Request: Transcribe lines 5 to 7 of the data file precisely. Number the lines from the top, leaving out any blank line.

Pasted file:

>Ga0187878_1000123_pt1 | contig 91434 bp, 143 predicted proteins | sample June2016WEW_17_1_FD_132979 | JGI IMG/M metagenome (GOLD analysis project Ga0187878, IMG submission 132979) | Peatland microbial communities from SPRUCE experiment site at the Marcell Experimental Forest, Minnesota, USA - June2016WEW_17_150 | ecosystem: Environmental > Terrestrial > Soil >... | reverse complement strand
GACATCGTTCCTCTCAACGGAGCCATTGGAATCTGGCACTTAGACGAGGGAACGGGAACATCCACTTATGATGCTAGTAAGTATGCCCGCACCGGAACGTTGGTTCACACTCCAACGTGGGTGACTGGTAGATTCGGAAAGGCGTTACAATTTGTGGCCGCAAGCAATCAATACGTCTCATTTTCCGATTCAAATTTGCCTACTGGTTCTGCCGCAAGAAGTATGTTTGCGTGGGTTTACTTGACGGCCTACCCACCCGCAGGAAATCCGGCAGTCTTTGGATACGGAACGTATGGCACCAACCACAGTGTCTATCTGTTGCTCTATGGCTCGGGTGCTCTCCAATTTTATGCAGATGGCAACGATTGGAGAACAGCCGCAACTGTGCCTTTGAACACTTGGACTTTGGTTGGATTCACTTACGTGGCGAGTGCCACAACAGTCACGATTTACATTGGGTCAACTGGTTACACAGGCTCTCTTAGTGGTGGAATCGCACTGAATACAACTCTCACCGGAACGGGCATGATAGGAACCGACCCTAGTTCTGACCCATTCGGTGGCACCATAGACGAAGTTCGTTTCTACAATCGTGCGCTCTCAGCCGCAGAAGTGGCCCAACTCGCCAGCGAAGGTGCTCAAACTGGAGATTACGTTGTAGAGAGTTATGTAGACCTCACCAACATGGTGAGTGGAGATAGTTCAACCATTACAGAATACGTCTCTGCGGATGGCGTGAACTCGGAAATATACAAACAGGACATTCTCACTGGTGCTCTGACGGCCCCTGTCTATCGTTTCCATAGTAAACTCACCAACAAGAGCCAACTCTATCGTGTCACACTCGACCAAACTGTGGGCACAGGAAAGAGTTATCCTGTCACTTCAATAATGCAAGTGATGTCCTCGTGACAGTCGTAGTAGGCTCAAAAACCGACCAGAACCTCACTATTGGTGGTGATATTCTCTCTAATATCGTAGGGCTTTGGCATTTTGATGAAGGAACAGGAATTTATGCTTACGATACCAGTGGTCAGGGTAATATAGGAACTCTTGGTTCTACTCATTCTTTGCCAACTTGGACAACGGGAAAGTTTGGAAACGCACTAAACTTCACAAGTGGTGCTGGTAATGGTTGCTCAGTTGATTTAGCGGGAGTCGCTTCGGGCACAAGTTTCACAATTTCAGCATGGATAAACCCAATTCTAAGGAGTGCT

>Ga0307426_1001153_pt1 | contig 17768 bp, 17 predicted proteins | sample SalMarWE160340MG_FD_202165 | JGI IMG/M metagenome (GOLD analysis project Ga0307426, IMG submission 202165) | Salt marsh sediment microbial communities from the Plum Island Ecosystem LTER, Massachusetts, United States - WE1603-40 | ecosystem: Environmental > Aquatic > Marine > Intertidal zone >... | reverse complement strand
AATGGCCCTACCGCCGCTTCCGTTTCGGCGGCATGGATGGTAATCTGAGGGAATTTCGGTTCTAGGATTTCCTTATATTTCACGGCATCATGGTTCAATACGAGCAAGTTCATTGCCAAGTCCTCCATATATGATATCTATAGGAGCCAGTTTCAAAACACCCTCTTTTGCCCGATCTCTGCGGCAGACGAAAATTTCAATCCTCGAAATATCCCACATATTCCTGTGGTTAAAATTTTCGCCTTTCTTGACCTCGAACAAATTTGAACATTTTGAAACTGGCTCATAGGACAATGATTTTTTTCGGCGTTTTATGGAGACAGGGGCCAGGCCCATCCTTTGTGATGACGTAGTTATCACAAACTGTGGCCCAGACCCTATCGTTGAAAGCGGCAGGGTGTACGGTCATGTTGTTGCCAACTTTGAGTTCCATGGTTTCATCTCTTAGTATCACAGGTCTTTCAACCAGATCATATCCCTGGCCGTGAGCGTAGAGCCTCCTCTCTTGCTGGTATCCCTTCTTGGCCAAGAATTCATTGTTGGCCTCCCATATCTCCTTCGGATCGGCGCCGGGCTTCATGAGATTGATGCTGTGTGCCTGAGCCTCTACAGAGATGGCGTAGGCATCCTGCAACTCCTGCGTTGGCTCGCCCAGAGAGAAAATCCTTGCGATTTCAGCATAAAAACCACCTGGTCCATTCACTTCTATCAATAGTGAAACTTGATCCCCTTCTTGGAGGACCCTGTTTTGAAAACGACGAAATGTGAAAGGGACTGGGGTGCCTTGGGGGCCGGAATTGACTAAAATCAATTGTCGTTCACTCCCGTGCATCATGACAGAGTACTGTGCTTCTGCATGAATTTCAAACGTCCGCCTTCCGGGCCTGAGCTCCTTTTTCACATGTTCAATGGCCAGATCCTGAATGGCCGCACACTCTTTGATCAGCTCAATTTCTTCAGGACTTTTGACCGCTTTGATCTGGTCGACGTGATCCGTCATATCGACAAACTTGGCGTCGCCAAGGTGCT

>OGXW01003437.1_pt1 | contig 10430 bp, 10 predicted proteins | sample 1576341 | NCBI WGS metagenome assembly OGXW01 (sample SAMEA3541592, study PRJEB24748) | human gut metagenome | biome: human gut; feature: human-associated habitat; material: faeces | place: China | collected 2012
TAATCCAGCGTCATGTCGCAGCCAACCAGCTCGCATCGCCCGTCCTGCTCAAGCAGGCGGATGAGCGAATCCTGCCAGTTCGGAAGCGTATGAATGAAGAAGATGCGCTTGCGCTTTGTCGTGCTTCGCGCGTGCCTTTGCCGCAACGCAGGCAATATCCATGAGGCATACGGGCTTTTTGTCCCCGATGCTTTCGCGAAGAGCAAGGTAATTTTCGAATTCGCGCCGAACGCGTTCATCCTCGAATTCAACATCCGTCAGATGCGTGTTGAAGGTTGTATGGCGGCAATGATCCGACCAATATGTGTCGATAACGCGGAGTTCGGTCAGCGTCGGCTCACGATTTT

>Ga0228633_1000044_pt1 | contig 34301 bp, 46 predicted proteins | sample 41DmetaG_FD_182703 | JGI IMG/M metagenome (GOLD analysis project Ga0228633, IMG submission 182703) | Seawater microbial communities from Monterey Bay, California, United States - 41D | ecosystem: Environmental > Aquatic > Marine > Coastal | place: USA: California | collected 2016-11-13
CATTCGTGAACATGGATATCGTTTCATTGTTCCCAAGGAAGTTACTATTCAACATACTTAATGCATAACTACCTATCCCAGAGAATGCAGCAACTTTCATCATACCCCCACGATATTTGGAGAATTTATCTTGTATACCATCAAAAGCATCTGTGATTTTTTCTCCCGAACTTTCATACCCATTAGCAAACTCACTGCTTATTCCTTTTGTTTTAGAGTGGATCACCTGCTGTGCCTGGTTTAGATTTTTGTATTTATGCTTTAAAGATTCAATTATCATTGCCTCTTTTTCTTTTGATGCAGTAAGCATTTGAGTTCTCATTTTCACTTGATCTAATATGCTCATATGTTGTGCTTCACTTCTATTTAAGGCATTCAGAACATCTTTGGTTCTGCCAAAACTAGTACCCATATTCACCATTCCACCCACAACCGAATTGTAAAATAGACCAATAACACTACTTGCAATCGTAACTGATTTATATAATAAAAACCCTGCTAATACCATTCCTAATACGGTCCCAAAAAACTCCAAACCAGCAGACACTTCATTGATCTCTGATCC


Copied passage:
>OGXW01003437.1_pt1 | contig 10430 bp, 10 predicted proteins | sample 1576341 | NCBI WGS metagenome assembly OGXW01 (sample SAMEA3541592, study PRJEB24748) | human gut metagenome | biome: human gut; feature: human-associated habitat; material: faeces | place: China | collected 2012
TAATCCAGCGTCATGTCGCAGCCAACCAGCTCGCATCGCCCGTCCTGCTCAAGCAGGCGGATGAGCGAATCCTGCCAGTTCGGAAGCGTATGAATGAAGAAGATGCGCTTGCGCTTTGTCGTGCTTCGCGCGTGCCTTTGCCGCAACGCAGGCAATATCCATGAGGCATACGGGCTTTTTGTCCCCGATGCTTTCGCGAAGAGCAAGGTAATTTTCGAATTCGCGCCGAACGCGTTCATCCTCGAATTCAACATCCGTCAGATGCGTGTTGAAGGTTGTATGGCGGCAATGATCCGACCAATATGTGTCGATAACGCGGAGTTCGGTCAGCGTCGGCTCACGATTTT

>Ga0228633_1000044_pt1 | contig 34301 bp, 46 predicted proteins | sample 41DmetaG_FD_182703 | JGI IMG/M metagenome (GOLD analysis project Ga0228633, IMG submission 182703) | Seawater microbial communities from Monterey Bay, California, United States - 41D | ecosystem: Environmental > Aquatic > Marine > Coastal | place: USA: California | collected 2016-11-13